COCTEAU: Pride and the Populous

One of the most famous and respected artist of the 20th Century, Jean Cocteau lived his life and loved with pride. His legacy and popularity is best interpreted through his diverse works in opera, ballet, theater, film, visual arts and literature were his pure poetry scant in sexual content, but rich in a universality of passion, tragedy, pathos, compassion, insight,  innovation, style and emotion are always in evidence. Cocteau revealed his private life through his works and lived openly as a gay man. As a teenager, Jean went a grand ball where Sarah Bernhardt said, “Young man go home and wash all that make up off your face.” He greatly admired this icon of the 19th Century, but he set the stage for the 20th Century through a rebellion of artistic simplicity.

     In his film, The Blood of a Poet, one sees a young boy who is a victim of bullying by little thugs who hit him in the head with a snowball that had a stone in it. The blood that flowed from his wound was symbolic of Cocteau’s writing later to be published in The Difficulty of Being. This blood was his line of poetry that he tied and retied again, in different ways, to create more manifestations of his Poesie Plastique.

     During World War I, Cocteau was not considered “physically fit” to serve in the military. He published a series of war journals: Le Mot-The Word, as a warning to the French to not allow the Germans to devour the French spirit at the birth of the Nazi reign of terror. Additionally, he took action that he recounted in his autobiographical book, turned movie, Thomas the Imposter

Self Portrait, Jean Cocteau

     Cocteau went behind enemy lines on the Belgium Front. Instead of killing, he was washing the wounds of the Marines. He returned to Paris and formed his own ambulance service to bring the wounded back home. He had Paul Poiret create his personal blue uniform and Elsa Schiaparelli help underwrite this endeavor. He said “I am the lie that always tells the truth.” He pretended to be a soldier in order to serve that which he believed to be correct because he felt it was the right thing to do.  “No” was not an option for him.

     He admired the beauty in men and women. He created a ballet, The Blue God for Vaslav Nijinsky whom he considered a good friend and the god of dance. When he finished his ballet, Phedra, he wanted a cross between Garbo and Dietrich to dance the role. He set it on the “Black Pearl” of the Ballets Russes Tamara Toumanova.

     Cocteau was known as Jean the Birdman. He always discovered talents or they were attracted to him. He was accused of jumping from limb to limb. He said “Yes, it is true, but it is always in my own tree.” He brought many mainstream artists such Picasso, Bakst, Fini, Man Ray, Dali and many others to the theatre to realize his productions.  Two of the most important productions were his opera with Stravinsky Oedipus Rex and the ballet Parade with music by Les Six. As there spokesman, he was considered “Le Sept” – The Seventh.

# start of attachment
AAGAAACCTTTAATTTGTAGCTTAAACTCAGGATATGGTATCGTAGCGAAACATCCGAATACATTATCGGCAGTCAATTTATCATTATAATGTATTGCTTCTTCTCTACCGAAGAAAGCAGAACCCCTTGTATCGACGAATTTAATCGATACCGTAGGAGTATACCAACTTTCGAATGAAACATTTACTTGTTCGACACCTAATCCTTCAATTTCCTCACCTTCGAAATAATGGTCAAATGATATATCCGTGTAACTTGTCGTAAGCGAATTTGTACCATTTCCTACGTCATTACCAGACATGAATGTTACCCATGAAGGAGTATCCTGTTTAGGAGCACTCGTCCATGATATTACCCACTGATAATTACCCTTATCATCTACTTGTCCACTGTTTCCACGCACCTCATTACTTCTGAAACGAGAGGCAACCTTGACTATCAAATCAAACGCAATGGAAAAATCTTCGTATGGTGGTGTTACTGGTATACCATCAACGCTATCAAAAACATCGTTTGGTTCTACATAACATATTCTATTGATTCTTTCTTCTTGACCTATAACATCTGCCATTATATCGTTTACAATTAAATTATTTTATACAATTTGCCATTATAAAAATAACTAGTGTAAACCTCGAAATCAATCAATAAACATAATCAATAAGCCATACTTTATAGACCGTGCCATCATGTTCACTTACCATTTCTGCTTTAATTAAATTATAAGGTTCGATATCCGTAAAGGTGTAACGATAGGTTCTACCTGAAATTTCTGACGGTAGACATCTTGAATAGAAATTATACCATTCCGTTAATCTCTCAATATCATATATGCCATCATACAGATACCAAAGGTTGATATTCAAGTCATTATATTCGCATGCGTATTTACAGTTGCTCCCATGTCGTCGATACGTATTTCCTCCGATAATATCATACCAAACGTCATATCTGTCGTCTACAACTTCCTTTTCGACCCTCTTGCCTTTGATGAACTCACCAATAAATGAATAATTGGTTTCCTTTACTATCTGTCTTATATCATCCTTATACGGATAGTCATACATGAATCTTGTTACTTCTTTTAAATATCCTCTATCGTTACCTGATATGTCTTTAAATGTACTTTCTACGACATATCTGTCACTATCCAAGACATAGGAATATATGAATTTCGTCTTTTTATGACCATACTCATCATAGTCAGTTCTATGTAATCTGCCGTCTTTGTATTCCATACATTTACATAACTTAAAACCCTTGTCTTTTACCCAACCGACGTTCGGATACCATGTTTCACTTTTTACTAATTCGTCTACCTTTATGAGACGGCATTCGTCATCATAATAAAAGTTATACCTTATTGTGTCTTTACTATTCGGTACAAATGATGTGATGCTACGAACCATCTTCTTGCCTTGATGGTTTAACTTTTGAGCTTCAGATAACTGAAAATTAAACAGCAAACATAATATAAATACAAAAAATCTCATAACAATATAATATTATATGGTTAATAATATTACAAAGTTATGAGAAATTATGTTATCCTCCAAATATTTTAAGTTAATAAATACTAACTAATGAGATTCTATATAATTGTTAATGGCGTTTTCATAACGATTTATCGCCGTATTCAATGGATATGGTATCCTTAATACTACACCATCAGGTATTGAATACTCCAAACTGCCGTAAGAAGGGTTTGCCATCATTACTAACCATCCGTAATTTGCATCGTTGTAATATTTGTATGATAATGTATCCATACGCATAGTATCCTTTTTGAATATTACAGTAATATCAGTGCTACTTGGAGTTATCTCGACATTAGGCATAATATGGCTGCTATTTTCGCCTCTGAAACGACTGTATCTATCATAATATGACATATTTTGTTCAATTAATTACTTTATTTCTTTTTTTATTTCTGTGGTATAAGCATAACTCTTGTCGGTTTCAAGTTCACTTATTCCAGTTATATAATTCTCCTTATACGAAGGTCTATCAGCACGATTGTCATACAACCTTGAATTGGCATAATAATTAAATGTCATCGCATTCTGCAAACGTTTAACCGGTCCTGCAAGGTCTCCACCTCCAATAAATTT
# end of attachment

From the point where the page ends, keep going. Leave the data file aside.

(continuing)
Cocteau strongly identified with Orpheus’ The First Prince of Poetry and according to Albrecht Durer “the first homosexual.”  According to legend the furies had him decapitated and his head flowing on his lyre found its final resting place on the isle of Lesbos, and all the time it was singing.

     Cocteau discovered Jean Marais who was a good actor, but Cocteau made him a living legend. Marais was the natural choice to play the protagonist in his film Orpheus which was based on his book of the same title. Marais was the great love of his life. In his last film, The Testament of Orpheus, he created the first “living will” to be filmed. He brought together glimpses of his great dramatic works and people that he loved together in his final statement.

The Lovers

     It was only fitting that Marais be the one to play in the most classically romantic of all his films, Beauty and the Beast. It will be screened in the library’s theater on Thursday, June 14. This is one creation from a  lifetime body of work that portrayed love and its complexities which was almost always  heterosexual, but it is the same in any profound relationship in the GLTB Community because I advocate Love knows no gender. 

     Cocteau felt that the Greeks had portrayed every human emotion and situation. He took these as the corner stones upon which he built his entire literary and artistic world that he shared during his lifetime. Cocteau loved and shared lust with men. He stated that “Friendship always lasts longer than love.” You will have a chance to see Cocteau and Colette at the Grand Vefour, a world premier contemporary play about an eternal friendship that he shared with Colette, one of leading female figures of the 20th Century in the Library’s Theater Saturday, June 23.

     Launching Pride Month, the City of West Hollywood is featuring The Poetic Expressions of Jean Cocteau. The retrospective art exhibition will be displayed on two floors of the West Hollywood Library at 625 North San Vincente Blvd. in West Hollywood, California. The premiere will be Friday, June 1 at 7:00 pm with a tour led by me, and the exhibition will run through July 31, 2012.

     On the library’s first floor you may view that which Cocteau wanted to leave as his visual legacy. This lithographic suite reflects the themes, passions and style of Cocteau’s life. Many of these works may be found as murals in six chapels he created and in the Salle De Marriage in Menton, France where he “tattooed” the walls. He is further immortalized by the new Jean Cocteau Museum which I opened in heart of Menton, France November 6, 2011.

By Tony Clark, Chevalier dans l’Ordre des Arts et des Lettres

 

Editor’s review: Below is an abbreviated photo expose of the Cocteau exhibit opening on June 1, 2012:

The West Hollywood’s Pride Month was launched June 1st. This year the Arts Commission lead by the Arts Administrator decided to feature Fine Arts to set the tone of the Creative City. The festivities in the West Hollywood’s newly constructed library that is a work of art in itself.

Carolyn Campbell and Joel Marks.